Five plastic bag materials found in UK shops were tested. After more than three years in soil or sea, three of the materials, including biodegradable bags, were still intact.
Wherever that plastic is ending up, we know that it's breaking down over time, disintegrating into micro particles less than 5mm in size, and some even breakdown to the nanoscale at less than one micrometer (size of bacteria).
Global plastic pollution and the damage it causes to marine ecosystems now has a price tag attached to it. UK and Norway researchers now came up with a staggering figure – $2.5 billion – as the annual cost to society.
Commencing on 1 March 2020, cities will have the choice to opt in to a five cents fee for a paper bag, two cents of which will go into local schemes that buy reusable bags for low-income consumers.
The ban would be implemented from 2021 and would affect a range of plastic products that have reasonable alternatives, such as plastic cutlery, foam takeout food containers, straws and drink stirrers.
It has been just over a year since China banned imports of foreign plastic waste, and now India has followed in its footsteps. Effective March 1, all imports of foreign solid plastic waste and scrap have been banned.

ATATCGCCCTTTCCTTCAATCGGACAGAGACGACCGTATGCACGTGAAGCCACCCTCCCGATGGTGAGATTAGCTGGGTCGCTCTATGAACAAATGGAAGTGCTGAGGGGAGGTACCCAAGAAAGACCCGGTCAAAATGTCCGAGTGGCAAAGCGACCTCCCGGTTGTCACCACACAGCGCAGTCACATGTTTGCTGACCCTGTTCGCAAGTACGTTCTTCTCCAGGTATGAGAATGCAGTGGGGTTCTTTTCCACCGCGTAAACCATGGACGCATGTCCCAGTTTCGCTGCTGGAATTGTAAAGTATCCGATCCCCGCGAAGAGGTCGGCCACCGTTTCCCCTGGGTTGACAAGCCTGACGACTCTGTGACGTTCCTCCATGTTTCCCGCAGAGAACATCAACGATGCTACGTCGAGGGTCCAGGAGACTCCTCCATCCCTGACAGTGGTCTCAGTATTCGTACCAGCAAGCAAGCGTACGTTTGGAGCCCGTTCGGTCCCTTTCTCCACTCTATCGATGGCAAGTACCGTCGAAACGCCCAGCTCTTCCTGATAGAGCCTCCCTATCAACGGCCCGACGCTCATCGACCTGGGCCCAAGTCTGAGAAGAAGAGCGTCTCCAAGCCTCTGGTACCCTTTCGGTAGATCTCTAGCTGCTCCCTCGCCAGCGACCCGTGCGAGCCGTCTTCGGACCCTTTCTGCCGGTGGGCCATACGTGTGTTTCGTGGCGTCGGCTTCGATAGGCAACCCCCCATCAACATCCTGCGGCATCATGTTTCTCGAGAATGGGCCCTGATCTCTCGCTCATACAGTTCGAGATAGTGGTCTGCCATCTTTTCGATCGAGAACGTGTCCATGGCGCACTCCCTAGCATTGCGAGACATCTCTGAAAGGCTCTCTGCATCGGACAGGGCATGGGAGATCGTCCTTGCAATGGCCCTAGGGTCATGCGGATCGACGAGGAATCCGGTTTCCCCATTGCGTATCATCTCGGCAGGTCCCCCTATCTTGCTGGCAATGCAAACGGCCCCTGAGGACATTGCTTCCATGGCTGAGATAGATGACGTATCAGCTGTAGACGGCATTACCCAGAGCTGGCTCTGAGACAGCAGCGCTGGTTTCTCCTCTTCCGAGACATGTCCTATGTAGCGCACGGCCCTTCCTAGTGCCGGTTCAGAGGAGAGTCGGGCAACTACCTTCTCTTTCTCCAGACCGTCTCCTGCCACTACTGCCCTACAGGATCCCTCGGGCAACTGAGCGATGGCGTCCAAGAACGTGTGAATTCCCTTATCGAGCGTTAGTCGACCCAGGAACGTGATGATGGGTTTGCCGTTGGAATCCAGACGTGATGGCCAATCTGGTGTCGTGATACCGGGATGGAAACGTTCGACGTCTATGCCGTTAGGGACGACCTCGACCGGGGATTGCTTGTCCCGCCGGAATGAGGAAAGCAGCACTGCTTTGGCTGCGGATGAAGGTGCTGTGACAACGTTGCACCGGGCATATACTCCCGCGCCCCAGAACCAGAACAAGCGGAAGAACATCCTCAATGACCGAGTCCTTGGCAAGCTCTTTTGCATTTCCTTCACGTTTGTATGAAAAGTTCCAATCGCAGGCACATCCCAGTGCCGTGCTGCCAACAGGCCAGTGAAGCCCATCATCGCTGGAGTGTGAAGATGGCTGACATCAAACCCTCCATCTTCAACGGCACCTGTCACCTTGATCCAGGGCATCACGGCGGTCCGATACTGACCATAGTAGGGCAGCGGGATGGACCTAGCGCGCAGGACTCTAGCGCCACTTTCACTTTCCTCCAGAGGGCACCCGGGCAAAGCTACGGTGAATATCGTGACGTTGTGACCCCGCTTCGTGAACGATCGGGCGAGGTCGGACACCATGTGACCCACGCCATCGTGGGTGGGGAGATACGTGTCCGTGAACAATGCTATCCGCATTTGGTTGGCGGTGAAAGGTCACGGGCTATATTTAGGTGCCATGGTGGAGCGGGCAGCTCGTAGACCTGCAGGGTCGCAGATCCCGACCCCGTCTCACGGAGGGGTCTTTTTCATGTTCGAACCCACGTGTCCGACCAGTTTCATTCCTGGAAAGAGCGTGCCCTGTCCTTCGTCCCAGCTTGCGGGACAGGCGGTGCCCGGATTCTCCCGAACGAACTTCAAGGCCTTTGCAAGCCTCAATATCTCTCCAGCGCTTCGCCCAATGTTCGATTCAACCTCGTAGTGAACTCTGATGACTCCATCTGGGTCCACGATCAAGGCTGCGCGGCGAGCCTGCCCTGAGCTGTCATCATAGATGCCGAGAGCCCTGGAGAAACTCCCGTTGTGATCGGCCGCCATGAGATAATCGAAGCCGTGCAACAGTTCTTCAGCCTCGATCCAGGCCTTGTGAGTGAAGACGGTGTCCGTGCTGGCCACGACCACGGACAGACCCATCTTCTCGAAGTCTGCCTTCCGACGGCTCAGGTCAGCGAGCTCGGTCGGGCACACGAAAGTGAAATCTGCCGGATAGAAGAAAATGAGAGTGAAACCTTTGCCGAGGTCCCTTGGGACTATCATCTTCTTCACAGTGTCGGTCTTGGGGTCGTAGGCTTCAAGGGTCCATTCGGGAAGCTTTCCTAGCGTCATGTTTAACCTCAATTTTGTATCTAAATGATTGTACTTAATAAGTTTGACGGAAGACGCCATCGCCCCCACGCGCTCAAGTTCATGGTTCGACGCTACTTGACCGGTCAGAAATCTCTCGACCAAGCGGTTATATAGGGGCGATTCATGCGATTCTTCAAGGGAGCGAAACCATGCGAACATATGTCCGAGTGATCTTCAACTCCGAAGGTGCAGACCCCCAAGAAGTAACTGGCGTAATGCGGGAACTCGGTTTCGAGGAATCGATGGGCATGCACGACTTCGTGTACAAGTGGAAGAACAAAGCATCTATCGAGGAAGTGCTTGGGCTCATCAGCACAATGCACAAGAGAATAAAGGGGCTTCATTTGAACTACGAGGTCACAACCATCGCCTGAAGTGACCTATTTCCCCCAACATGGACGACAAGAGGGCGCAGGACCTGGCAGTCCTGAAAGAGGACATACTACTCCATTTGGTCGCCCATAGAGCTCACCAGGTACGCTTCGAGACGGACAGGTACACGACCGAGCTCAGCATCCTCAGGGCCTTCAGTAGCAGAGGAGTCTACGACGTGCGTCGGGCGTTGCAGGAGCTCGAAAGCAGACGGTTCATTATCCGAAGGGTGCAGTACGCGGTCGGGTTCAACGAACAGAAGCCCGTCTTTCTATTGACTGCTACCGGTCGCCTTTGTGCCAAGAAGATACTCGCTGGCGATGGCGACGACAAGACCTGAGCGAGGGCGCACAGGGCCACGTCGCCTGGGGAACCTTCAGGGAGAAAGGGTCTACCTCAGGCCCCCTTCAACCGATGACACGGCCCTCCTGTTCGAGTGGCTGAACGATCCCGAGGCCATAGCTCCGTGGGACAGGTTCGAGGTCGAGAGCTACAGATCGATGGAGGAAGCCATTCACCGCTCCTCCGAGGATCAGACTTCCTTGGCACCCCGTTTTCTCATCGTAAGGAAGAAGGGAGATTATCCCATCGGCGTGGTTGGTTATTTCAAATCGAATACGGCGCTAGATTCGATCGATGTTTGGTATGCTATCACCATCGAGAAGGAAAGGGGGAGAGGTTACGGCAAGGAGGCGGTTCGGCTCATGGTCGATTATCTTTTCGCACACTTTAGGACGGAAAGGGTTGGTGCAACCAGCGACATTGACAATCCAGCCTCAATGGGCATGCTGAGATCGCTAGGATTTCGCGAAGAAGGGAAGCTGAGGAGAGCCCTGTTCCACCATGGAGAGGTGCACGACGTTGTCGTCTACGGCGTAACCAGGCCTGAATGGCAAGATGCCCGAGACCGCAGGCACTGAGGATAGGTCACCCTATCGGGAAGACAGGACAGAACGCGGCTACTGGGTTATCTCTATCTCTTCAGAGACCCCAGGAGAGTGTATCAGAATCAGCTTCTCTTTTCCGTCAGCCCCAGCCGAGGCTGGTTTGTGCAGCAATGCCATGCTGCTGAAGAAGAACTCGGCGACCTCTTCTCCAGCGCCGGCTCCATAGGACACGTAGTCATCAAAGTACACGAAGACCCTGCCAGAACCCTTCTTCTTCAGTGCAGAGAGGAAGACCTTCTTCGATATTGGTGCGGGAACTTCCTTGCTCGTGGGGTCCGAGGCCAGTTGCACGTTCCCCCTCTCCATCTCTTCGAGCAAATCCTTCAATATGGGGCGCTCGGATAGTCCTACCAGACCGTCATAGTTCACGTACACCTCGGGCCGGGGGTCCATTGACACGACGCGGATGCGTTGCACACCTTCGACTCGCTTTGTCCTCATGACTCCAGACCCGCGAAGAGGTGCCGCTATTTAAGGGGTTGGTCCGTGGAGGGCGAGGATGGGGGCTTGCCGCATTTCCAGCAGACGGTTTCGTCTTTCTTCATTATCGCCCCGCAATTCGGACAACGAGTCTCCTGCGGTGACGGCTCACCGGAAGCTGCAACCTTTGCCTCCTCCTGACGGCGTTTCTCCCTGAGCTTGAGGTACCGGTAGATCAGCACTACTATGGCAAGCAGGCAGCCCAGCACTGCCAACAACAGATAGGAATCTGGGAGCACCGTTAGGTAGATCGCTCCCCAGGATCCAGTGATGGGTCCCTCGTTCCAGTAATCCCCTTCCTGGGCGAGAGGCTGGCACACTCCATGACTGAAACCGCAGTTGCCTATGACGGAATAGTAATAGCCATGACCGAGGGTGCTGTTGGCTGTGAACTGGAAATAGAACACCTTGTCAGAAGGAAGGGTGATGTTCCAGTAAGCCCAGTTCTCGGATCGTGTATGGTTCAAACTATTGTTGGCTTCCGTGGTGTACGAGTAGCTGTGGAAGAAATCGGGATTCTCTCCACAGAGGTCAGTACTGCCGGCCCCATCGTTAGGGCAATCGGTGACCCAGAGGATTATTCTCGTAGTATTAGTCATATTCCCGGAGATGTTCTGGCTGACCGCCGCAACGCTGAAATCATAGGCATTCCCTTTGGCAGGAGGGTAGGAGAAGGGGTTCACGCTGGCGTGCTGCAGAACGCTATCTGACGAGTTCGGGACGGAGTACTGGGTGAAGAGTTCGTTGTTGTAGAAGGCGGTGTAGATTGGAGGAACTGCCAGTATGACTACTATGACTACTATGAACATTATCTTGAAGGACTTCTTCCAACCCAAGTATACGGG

Taiwan aims to be completely free of plastic bags and all single-use plastic items, such as utensils and beverage cups, by 2030. Starting this year, chain restaurants will be restricted from giving straws to customers for in-store use.
The blaze endangers the health of local citizens, contaminates the environment, and highlights the country’s growing waste management crisis. South Korea has the highest per capita plastic consumption rate in the world.
We need to shift our focus to the drivers of waste and not allow them to blame us for not picking it up or sorting it properly. If packaging cannot be recycled or composted, it shouldn't be used.
The European Parliament has voted overwhelmingly for an European Union-wide ban on single-use plastics, such as straws, plastic cutlery and cotton buds. The ban would come into effect from 2021.
The country’s second-largest city has launched the recycling incentive scheme, which allows customers to drop off plastic bottles and cups at terminals in exchange for bus tickets.
Tesco announced the launch of reverse vending machines which they will trial in a number of stores. These recycling stations will pay 10p for each plastic bottle returned.